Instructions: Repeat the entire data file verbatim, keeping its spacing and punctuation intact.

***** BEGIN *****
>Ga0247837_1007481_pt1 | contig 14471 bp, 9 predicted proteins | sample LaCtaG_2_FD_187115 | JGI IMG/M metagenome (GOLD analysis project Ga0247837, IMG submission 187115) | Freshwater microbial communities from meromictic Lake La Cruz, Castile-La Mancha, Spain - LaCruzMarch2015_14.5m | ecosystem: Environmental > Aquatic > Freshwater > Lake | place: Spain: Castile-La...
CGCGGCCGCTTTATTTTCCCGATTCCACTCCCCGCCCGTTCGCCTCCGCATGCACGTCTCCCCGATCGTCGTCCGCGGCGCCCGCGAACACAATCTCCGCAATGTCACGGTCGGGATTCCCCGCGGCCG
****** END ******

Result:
>Ga0247837_1007481_pt1 | contig 14471 bp, 9 predicted proteins | sample LaCtaG_2_FD_187115 | JGI IMG/M metagenome (GOLD analysis project Ga0247837, IMG submission 187115) | Freshwater microbial communities from meromictic Lake La Cruz, Castile-La Mancha, Spain - LaCruzMarch2015_14.5m | ecosystem: Environmental > Aquatic > Freshwater > Lake | place: Spain: Castile-La...
CGCGGCCGCTTTATTTTCCCGATTCCACTCCCCGCCCGTTCGCCTCCGCATGCACGTCTCCCCGATCGTCGTCCGCGGCGCCCGCGAACACAATCTCCGCAATGTCACGGTCGGGATTCCCCGCGGCCG